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Monday, July 25, 2011

Making Public Pay for Budget Cuts | CalWatchDog

By Steve Greenhut

Police officials are blaming budget cuts for their cutbacks in service, but it’s hard to accept this explanation. The other day I saw an officer giving tickets to three teen-agers who were caught riding their bicycles without helmets. One downtown Sacramento officer rides around on a horse and gallops after people who jaywalk. There’s clearly the manpower to hand out tickets (but not to clean up the piles of manure the horses leave behind). It’s a question of priorities.

A recent Modesto Bee report points to this trend: “The California Highway Patrol is handing out more traffic citations than it did a few years ago, and that has generated tens of millions of dollars in revenue for state and local governments.” Another relevant statistic:

The average CHP officer who has retired in the past couple of years is bringing home a guaranteed pension of $98,000 a year (after 25 years of work), with automatic cost-of-living increases.


Click to read the column.
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Botched Paramilitary Police Raids: An Epidemic of "Isolated Incidents"

"If a widespread pattern of [knock-and-announce] violations were shown . . . there would be reason for grave concern." —Supreme Court Justice Anthony Kennedy, in Hudson v. Michigan, June 15, 2006. An interactive map of botched SWAT and paramilitary police raids, released in conjunction with the Cato policy paper "Overkill: The Rise of Paramilitary Police Raids," by Radley Balko. What does this map mean? How to use this map View Original Map and Database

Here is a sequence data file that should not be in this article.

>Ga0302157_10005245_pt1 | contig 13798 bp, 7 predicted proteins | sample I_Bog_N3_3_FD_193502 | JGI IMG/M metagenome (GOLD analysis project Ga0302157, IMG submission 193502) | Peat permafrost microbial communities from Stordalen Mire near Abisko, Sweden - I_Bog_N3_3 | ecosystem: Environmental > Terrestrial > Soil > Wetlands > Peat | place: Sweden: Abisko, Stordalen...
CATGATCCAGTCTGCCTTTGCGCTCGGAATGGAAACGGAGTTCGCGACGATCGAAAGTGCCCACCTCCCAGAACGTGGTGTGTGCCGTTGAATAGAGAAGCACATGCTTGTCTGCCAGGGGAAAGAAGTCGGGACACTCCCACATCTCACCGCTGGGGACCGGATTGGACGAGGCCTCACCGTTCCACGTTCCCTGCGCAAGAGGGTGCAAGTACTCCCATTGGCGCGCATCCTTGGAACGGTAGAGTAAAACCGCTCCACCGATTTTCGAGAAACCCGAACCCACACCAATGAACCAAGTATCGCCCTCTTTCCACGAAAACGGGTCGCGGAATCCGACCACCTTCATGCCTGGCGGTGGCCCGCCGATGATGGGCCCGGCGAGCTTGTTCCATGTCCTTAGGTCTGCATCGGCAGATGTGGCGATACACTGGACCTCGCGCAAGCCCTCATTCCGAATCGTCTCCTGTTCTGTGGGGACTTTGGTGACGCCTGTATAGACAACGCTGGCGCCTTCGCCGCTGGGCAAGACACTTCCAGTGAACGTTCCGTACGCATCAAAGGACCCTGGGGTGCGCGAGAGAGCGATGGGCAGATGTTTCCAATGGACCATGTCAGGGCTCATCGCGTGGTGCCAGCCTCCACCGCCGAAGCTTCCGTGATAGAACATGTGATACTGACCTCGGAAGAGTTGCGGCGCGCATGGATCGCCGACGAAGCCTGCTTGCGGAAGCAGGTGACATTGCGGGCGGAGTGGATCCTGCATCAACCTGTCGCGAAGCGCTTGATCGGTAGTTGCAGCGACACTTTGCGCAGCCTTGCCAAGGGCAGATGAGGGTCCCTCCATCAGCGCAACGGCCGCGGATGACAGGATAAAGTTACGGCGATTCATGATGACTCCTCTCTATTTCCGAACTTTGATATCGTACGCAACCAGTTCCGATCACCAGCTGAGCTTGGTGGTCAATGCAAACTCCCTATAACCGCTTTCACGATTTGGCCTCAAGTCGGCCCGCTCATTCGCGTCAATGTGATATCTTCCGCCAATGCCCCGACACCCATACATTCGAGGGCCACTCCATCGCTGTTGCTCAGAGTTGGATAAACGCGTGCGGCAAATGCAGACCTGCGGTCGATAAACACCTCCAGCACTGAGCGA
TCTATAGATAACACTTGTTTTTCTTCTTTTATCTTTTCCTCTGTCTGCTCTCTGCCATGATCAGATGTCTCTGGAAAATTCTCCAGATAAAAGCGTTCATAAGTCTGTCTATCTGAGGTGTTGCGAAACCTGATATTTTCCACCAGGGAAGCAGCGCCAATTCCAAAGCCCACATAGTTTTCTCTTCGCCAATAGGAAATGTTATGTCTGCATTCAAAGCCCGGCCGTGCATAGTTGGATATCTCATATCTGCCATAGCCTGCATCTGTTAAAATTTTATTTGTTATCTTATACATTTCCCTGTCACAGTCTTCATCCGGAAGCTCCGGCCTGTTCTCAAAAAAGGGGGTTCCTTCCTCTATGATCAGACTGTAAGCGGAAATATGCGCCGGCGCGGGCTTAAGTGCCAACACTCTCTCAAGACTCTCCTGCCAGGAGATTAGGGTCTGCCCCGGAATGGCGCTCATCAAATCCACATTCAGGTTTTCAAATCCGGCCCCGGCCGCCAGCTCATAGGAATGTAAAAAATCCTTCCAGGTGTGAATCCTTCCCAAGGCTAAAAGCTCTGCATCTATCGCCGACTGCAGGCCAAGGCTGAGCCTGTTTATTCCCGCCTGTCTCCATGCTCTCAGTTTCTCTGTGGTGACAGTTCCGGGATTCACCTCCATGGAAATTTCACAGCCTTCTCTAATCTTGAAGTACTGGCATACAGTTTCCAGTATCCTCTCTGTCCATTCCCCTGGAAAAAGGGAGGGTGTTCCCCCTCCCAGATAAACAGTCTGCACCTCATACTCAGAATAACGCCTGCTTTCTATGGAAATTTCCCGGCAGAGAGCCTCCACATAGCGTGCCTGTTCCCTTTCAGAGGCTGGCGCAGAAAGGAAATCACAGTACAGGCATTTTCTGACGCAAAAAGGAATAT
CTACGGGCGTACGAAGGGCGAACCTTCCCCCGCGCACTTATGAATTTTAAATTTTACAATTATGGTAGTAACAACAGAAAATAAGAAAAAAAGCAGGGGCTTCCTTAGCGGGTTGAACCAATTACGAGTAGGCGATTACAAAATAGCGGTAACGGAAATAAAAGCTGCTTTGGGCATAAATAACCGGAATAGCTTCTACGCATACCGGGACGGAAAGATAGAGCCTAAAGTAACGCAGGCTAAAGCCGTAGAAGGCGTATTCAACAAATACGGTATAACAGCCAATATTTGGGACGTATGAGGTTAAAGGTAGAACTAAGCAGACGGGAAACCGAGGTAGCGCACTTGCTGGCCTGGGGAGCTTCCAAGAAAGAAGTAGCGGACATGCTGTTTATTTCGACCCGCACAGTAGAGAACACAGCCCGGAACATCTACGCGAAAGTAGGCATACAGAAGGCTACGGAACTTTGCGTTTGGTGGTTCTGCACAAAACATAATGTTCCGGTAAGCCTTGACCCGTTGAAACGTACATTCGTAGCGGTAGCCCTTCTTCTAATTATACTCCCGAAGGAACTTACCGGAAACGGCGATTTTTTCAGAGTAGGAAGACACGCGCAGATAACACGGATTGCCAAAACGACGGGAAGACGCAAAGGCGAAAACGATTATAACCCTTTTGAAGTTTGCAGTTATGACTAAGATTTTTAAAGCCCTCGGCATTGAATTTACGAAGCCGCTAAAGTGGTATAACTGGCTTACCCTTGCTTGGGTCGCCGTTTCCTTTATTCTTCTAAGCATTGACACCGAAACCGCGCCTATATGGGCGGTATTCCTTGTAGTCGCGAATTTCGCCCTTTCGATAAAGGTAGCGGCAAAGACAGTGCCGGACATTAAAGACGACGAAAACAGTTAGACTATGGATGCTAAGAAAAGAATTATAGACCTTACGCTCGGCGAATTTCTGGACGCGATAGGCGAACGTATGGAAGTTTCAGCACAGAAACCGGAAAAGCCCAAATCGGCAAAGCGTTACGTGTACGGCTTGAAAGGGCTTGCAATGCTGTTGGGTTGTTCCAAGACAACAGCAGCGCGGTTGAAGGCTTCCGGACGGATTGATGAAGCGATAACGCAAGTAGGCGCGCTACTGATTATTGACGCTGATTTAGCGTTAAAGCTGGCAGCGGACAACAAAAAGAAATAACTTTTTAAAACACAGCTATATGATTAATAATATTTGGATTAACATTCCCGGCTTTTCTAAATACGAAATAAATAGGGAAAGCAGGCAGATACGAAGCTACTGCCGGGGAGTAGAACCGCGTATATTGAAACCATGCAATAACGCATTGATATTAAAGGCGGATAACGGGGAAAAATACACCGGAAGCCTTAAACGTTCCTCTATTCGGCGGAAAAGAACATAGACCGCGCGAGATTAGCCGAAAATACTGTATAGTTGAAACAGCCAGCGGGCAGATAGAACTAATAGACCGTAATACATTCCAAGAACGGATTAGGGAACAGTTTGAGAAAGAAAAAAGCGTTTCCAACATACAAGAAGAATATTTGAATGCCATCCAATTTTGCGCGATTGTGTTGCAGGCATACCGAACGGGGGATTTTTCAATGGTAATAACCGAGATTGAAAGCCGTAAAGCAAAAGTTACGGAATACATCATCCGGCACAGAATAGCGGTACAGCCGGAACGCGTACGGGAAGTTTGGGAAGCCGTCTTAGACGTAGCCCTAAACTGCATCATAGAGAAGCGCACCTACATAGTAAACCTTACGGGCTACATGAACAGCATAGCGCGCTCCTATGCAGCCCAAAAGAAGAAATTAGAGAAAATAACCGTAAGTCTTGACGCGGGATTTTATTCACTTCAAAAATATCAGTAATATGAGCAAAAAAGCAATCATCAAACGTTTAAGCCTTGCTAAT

Key

Death of an innocent. Death or injury of a police officer. Death of a nonviolent offender.
Raid on an innocent suspect. Other examples of paramilitary police excess. Unnecessary raids on doctors and sick people.
The proliferation of SWAT teams, police militarization, and the Drug War have given rise to a dramatic increase in the number of "no-knock" or "quick-knock" raids on suspected drug offenders. Because these raids are often conducted based on tips from notoriously unreliable confidential informants, police sometimes conduct SWAT-style raids on the wrong home, or on the homes of nonviolent, misdemeanor drug users. Such highly-volatile, overly confrontational tactics are bad enough when no one is hurt -- it's difficult to imagine the terror an innocent suspect or family faces when a SWAT team mistakenly breaks down their door in the middle of the night. But even more disturbing are the number of times such "wrong door" raids unnecessarily lead to the injury or death of suspects, bystanders, and police officers. Defenders of SWAT teams and paramilitary tactics say such incidents are isolated and rare. The map above aims to refute that notion.

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